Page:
In Other News – Taliban offensive complicates Pakistan’s position, Multiple nations explore weather-modification technology, & More – 8/13/2021

August 13, 2021

As the Taliban offensive continues, Pakistan’s position grows increasingly complicated. Of the many nations who met this week in Qatar to discuss Afghanistan’s future, including the United States who will remain a major player even after the troop withdrawal, Pakistan is best positioned to impact what happens next. Pakistan officially denies supporting the Taliban, but for years it has provided the group with operating space, ideological recruits, medical treatment, money, and weapons– transfers further enabled by cross-border ethnic and tribal ties. On Monday, US Defense Secretary Lloyd Austin spoke to Pakistani Army chief General Bajwa about the need to eliminate safe havens for the Taliban along the Afghan-Pakistan border, but the outcome of such talks is unclear and Pakistani Prime Minister Imran Khan has stated that Islamabad is not taking sides. The international community is overwhelming against a complete Taliban takeover: China, Russia, and the United States have all put pressure on Pakistan to convince the Taliban not to take Kabul, and other key regional players like Iran have long opposed Taliban rule. But if the Taliban is rapidly capturing territory without substantial opposition, most strikingly in the northern region historically resistant to the group, it’s also uncertain whether Pakistan could even convince the Taliban to stop if it tried. Pakistan’s stance on the Taliban is increasingly complicated by its alliance with China who wants to keep Taliban influence far from its Muslim Xinjiang region. Further, a Taliban-led state might give Pakistan a stronger position against India, but a devastating civil conflict in Afghanistan also means an excessive inflow of refugees and the threat that Pakistani extremist groups are invigorated by the establishment of an Islamic Emirate next door. For our take on the important role of covert actions in the region, please see Jack Devine’s 2010 WSJ op-ed that remains relevant today: Jack Devine: The CIA Solution for Afghanistan – WSJ

Multiple nations seriously exploring weather-modification technology as climate change worsens. A new report by the UN’s Intergovernmental Panel on Climate Change (IPCC) indicates that the world is heating up much more quickly than previously assessed, and water-related disasters like drought and flooding are becoming more prevalent as a result. Water security and access, long a cause of territorial disputes, is increasingly important, and according to the World Meteorological Organization more than 50 countries have been pursuing weather modification programs. The UAE, in collaboration with researchers from the UK, is actively testing a new system of cloud seeding that creates artificial rain by flying drones into clouds and delivering an electric shock. The new system is reportedly safer for the environment than previous methods involving salt flares, and “rain enhancement science” is gaining traction worldwide. In January, China conducted its first successful unmanned weather-modification drone “sweet rain” flight- part of Beijing’s larger plan to extend its artificial rain program to over 60% of the country’s landmass by 2025. Some countries like Thailand and Indonesia are pooling resources on weather modification initiatives, and similar alliances are anticipated. Although the technology itself is still under debate, both for its effectivity and potential impact on the greater surrounding environment, the conversation will only increase and calls for international regulations are likely on the horizon.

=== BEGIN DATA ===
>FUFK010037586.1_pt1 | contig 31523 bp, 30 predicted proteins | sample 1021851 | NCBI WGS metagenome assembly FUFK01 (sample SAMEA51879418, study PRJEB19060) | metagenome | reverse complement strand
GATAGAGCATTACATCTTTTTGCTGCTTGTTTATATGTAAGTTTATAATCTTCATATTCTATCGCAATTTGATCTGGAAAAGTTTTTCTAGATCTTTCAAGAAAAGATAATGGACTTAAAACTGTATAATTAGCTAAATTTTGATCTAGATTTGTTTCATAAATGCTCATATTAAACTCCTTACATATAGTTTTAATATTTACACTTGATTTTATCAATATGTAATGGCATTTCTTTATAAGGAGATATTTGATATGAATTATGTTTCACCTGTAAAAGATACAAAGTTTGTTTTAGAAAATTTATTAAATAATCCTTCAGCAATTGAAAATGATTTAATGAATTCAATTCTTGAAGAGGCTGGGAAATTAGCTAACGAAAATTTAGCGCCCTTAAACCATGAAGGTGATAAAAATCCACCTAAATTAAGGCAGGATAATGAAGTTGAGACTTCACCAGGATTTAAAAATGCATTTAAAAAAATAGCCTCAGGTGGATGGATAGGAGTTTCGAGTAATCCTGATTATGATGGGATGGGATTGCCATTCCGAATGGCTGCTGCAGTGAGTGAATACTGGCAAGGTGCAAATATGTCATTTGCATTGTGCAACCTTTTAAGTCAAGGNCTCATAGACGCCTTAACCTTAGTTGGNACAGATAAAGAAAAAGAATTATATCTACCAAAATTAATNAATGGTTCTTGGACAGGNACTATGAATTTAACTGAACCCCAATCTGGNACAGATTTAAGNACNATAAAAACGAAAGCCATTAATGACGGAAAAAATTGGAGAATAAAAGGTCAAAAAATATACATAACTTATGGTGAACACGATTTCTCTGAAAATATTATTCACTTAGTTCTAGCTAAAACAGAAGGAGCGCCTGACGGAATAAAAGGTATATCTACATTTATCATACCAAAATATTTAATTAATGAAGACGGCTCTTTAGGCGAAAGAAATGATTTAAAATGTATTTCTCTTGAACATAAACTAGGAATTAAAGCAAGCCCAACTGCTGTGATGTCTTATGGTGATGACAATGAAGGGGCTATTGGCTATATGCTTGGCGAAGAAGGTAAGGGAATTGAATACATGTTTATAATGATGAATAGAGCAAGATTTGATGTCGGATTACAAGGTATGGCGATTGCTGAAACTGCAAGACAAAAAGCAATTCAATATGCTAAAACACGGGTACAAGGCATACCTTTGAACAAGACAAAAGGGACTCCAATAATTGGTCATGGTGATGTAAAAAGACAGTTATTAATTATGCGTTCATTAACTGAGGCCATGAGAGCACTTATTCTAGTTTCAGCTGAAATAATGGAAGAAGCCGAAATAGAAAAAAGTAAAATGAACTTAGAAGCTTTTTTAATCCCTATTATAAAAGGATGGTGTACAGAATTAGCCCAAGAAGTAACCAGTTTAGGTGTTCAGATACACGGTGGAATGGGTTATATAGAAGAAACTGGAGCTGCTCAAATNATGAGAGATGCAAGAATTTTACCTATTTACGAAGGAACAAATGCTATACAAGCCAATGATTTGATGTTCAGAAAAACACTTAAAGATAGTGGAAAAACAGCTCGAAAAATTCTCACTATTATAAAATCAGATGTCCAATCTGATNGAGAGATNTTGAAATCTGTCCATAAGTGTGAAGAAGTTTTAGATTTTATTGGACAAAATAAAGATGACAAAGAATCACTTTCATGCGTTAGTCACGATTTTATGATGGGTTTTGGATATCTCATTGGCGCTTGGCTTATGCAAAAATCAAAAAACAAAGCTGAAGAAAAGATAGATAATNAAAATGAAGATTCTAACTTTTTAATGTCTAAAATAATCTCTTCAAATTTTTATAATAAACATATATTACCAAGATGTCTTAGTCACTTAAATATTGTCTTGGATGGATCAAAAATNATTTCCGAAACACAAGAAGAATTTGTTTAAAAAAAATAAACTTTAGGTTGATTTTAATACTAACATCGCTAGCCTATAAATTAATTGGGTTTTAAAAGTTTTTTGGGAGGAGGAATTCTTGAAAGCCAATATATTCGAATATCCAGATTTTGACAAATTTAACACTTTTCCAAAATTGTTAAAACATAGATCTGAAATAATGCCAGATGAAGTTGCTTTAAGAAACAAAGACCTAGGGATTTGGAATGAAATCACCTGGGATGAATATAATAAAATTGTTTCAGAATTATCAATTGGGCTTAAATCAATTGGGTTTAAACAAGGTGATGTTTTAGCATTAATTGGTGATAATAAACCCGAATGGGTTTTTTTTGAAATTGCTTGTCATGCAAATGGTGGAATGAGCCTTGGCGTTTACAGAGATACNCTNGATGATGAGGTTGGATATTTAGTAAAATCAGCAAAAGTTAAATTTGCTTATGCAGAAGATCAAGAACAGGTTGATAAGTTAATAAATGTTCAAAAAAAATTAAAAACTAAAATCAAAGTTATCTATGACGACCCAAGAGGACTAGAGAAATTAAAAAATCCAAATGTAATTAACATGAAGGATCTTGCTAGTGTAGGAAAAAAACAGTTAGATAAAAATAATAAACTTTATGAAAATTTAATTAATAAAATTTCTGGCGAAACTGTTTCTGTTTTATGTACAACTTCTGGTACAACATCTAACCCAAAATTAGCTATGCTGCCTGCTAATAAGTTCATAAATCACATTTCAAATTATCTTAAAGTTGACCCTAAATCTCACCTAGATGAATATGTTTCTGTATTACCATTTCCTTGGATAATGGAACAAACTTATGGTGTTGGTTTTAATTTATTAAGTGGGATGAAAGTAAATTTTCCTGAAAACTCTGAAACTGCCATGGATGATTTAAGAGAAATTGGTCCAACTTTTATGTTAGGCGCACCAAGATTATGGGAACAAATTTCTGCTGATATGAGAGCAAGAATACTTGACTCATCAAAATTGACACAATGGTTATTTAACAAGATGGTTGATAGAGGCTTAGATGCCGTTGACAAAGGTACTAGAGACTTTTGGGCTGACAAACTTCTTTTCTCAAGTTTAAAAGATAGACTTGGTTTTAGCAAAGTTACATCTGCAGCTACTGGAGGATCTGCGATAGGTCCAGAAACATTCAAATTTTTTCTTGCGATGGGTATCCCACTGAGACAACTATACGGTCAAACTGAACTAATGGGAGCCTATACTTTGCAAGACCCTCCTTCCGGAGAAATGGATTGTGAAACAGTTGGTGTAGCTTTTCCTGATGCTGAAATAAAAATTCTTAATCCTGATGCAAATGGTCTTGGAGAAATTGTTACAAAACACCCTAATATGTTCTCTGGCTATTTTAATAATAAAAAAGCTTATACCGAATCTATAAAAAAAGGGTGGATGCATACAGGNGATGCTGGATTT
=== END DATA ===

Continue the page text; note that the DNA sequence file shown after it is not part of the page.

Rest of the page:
Private digital asset platform is selected by US government to manage seized cryptocurrency. Criminals have been increasingly demanding cryptocurrency payments for a myriad of illicit activities, including notably lucrative ransomware attacks, but the government has simultaneously become much more adept at tracking and seizing the digital assets and now holds millions in recovered crypto. The US Marshals Service, a division of US DOJ who oversees asset recovery, used to deal with the seized crypto the same way it did with items like real estate or art- auctioning it off to the highest public bidder. But with larger amounts of crypto being recovered in an extremely volatile environment, the government wants a better solution. Since at least 2018 the Marshals have been looking to partner with a private sector company to help manage the crypto assets, and public records indicate that by June 2020, 15 companies were vying for the contract. Anchorage Digital, the first federally chartered bank for crypto as of January 2021, has won the five-year contract after closely edging out a competitor deemed too large to win a small business deal. The contract comes at a time of heated crypto debate; national and international governmental bodies are grappling with related issues on how to regulate the currencies and how and if to implement national digital currencies.